Director, Isaac Newton Institute for Mathematical Sciences
Telephone: 01223 335 980
Professor Tillmann FRS has been Director of the Isaac Newton Institute since 2021. She is the seventh holder of the role since INI’s opening in 1992. A Professor of Mathematics at Oxford University and Fellow of the Royal Society with multiple awards to her name, Professor Tillmann boasts established connections across the international mathematical sciences community from the London Mathematical Society to the Fields Institute.
Professor Tillmann served as a member of INI’s Management Committee from 2014-2019 and was one of four organisers of the six month “Homotopy harnessing higher structures” (HHH) programme from July to December 2018, as well as a participant in the 2013 programme “Grothendieck-Teichmüller Groups, Deformation and Operads” (GDO).
After finishing her early education in Germany, Ulrike Tillmann went to Brandeis University as a Wien International Scholar and studied for her PhD under Ralph Cohen at Stanford. This was followed by collaborations with Graeme Segal in Cambridge before she took her current position in Oxford where she is, amongst other roles, the co-director of the Centre for Topological Data Analysis and a fellow of Merton College.
She was awarded the Whitehead Prize by the London Mathematical Society in 2004 and the Bessel Preis by the Humboldt Society in 2008. Elected a fellow of the Royal Society in 2008, she was an inaugural fellow of the American Mathematical Society in 2012, and became a member of the Leopoldina in 2017. She has also been a fellow of The Alan Turing Institute since its establishment in 2015, and serves on scientific boards of several international institutions, including the Fields Institute and the Austrian Science Foundation. At the end of 2020 she finished her term as a member of Council of the Royal Society where she also served as interim Vice President in 2018.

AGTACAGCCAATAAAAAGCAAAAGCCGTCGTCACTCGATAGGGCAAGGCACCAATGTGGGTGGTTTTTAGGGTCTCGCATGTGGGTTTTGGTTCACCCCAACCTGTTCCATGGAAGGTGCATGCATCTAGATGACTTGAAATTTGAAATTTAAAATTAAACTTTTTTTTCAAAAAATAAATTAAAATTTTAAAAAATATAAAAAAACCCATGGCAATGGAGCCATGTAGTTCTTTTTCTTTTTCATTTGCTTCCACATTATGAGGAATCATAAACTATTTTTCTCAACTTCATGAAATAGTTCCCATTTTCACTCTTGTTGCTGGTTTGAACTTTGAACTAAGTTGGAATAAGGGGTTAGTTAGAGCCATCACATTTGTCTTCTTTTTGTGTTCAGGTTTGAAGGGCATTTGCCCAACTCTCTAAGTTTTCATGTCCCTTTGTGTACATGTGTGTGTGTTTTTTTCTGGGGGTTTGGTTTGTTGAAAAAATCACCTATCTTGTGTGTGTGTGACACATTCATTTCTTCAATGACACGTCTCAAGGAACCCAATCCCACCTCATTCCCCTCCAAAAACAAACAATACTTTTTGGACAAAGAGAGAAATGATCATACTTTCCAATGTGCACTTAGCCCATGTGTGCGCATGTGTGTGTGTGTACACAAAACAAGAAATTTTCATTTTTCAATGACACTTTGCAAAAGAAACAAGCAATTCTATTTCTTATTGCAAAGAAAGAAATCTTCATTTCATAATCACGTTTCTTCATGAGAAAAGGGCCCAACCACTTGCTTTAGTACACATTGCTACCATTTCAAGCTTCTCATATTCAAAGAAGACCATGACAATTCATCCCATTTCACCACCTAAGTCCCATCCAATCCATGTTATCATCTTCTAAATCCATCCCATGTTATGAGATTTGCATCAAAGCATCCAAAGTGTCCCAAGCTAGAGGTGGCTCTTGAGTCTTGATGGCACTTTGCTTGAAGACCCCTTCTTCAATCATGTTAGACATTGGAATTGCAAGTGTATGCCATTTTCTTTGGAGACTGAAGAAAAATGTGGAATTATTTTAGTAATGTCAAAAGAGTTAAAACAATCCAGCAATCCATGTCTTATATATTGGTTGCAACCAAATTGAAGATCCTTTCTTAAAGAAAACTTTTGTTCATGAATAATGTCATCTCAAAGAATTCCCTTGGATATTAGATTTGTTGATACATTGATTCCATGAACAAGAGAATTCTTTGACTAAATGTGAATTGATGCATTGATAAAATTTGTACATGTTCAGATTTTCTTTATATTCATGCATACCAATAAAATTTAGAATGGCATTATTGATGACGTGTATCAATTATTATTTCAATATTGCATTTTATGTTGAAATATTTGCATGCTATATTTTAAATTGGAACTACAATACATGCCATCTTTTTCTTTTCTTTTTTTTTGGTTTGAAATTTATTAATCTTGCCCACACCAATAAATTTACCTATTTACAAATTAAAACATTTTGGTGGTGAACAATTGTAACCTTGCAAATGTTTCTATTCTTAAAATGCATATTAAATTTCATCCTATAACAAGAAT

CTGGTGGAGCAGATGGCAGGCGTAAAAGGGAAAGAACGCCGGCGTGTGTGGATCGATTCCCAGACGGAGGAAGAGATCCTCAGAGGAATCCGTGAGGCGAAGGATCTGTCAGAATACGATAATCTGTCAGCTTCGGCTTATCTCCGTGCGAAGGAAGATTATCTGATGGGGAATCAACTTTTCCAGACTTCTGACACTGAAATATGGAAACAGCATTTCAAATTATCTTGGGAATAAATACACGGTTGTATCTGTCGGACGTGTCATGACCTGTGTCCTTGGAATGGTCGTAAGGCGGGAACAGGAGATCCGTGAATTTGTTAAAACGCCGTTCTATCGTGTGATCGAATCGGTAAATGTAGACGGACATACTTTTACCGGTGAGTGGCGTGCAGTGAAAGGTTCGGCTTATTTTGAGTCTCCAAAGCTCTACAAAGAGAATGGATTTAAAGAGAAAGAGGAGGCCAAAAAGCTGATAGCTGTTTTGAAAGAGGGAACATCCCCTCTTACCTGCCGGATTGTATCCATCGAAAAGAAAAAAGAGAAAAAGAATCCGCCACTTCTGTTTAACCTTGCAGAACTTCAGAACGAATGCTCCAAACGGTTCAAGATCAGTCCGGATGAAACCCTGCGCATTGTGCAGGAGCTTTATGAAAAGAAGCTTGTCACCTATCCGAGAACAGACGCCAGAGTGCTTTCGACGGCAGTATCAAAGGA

Ulrike has worked broadly in topology, K-theory, and non-commutative geometry. Her work on the moduli spaces of Riemann surfaces and manifolds of higher dimensions has been inspired by problems in quantum physics and string theory. Some of her most recent work has been motivated by new and developing challenges in data science.
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